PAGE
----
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WASHINGTON, DC — Denouncing the now widespread tactic employed by police departments, big and small, of spying on Americans via their cell phones with little to no oversight, The Rutherford Institute is asking the United States Supreme Court to require police agencies to secure a warrant before executing a cell phone search and using that data to track a person’s movements over time.
In filing an amicus brief in Carpenter v. United States, attorneys for The Rutherford Institute have asked the Supreme Court to reject the government’s claim that cell phone users have no reasonable expectation of privacy in cell phone location information, an idea that is based on the antiquated idea that individuals “voluntarily” provide this information to cellular service providers.
Affiliate attorneys Alicia Hickok and Mark Titicchi of Drinker, Biddle & Reath, LLP, assisted The Rutherford Institute in advancing the arguments in the Carpenter brief.
“Obviously, this new era of technology, one that was completely unimaginable to the men who drafted the Constitution and the Bill of Rights, requires an updated legal code to enshrine the right to privacy,” said constitutional attorney John W. Whitehead, president of The Rutherford Institute and author of Battlefield America: The War on the American People.
“New technologies which enable the radical expansion of police surveillance operations require correspondingly robust legal frameworks in order to maintain the scope of freedom and ensure the viability of the Fourth Amendment, even at the dawn of a new age of surveillance technology.”
In 2011, police arrested four people suspected of carrying out a series of armed robberies in the Detroit area.
One of the suspects turned informant and provided police with the phone numbers of as many as 15 other men he claimed had assisted with the robberies, acting as getaway drivers and lookouts. As part of its investigation, the FBI—without securing a warrant or showing probable cause—sought court orders requiring two cellular telephone service providers to turn over 127 days’ worth of cell site location information (CSLI) for 16 different phone numbers, including Timothy Carpenter’s cell phone.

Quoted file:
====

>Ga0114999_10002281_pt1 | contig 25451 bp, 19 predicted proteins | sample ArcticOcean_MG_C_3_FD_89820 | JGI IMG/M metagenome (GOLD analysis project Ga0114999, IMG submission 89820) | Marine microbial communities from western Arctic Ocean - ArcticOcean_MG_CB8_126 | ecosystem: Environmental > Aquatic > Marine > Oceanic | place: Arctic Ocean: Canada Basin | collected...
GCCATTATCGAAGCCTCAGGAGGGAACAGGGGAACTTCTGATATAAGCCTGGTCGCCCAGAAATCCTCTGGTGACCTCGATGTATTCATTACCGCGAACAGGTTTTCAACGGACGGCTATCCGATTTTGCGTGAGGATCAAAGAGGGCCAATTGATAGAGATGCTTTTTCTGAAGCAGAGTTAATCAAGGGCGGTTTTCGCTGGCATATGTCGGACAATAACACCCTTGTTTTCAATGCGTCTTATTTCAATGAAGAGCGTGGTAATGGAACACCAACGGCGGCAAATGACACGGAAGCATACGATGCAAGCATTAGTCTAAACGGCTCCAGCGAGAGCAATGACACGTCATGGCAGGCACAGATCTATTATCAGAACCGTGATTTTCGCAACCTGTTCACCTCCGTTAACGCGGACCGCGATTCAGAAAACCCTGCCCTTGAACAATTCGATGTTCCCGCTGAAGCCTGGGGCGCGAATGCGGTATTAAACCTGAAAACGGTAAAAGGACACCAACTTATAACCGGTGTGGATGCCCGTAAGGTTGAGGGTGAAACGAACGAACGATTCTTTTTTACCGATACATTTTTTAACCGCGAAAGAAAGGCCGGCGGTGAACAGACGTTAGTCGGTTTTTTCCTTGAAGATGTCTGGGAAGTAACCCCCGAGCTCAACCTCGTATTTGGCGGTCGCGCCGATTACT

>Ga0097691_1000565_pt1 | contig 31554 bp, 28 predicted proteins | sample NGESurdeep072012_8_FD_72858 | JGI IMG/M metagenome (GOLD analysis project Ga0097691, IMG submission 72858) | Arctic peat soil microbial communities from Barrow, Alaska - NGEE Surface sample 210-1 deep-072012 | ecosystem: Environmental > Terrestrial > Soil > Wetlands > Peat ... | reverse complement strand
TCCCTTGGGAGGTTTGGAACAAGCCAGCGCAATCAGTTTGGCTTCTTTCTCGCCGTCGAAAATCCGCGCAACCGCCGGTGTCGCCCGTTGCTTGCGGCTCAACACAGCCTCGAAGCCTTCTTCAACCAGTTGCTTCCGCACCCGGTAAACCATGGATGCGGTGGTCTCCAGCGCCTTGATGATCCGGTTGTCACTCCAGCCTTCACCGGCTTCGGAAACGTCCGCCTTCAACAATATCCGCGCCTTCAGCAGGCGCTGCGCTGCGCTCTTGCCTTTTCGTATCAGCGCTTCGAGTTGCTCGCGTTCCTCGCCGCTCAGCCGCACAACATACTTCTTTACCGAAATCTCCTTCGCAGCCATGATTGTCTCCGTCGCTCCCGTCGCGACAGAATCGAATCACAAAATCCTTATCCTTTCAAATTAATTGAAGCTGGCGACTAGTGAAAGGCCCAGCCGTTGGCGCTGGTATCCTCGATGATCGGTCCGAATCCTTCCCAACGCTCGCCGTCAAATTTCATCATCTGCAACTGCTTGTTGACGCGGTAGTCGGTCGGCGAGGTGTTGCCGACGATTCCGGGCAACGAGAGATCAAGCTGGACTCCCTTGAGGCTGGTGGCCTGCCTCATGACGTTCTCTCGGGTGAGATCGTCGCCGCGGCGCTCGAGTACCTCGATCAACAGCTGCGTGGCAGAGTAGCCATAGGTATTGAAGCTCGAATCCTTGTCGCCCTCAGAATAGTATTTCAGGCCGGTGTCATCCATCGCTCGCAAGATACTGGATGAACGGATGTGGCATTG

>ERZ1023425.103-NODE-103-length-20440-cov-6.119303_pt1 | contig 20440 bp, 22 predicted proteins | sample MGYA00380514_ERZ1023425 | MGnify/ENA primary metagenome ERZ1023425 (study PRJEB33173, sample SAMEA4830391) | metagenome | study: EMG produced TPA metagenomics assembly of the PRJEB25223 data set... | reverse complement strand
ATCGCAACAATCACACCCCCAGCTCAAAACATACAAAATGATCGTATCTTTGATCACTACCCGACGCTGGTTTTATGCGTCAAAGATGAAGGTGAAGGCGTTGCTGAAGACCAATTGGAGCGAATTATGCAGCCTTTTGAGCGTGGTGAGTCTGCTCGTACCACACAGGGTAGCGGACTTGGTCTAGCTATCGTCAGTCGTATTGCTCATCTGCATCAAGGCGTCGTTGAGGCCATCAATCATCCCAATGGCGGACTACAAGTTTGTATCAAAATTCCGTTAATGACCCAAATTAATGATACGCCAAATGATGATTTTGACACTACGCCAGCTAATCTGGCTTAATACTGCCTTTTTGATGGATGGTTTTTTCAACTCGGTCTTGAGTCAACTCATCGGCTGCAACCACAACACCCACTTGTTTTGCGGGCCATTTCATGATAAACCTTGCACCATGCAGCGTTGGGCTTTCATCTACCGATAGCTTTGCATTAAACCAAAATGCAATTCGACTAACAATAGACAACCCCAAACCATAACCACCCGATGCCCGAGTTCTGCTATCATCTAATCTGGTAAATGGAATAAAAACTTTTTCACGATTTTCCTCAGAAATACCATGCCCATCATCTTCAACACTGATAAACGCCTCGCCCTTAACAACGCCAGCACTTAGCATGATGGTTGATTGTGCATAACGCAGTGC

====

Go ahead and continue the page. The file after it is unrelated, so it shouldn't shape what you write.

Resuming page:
The orders were sought under a federal law, the Stored Communications Act, which allows the government to obtain records about an individual’s cell phone merely on the basis that the records are “relevant to an investigation.”
Based on the cell phone location data, the government tracked Carpenter’s location for over four months, and then used that information to connect him to a series of robberies and charge him with aiding and abetting robbery.
Although Carpenter’s attorney argued that the government’s warrantless acquisition of over four months’ of cell phone records to track Carpenter violates the Fourth Amendment, the trial and appellate courts ruled that people do not have a privacy interest in cell phone location information.
In stressing the need for stronger legal privacy protections for emerging technologies, Rutherford Institute attorneys cited the privacy protocols used by social media sites such as Facebook as examples of the nuanced control users retain over the degree to which one’s information will be disseminated and the uses to which it will be put, even when shared via a third-party.
Institute attorneys also argue that technology has made it possible—and society has deemed it reasonable—for an individual to exert a more nuanced control over the information he or she discloses: i.e., when, where, by whom, and for how long that information may be accessed.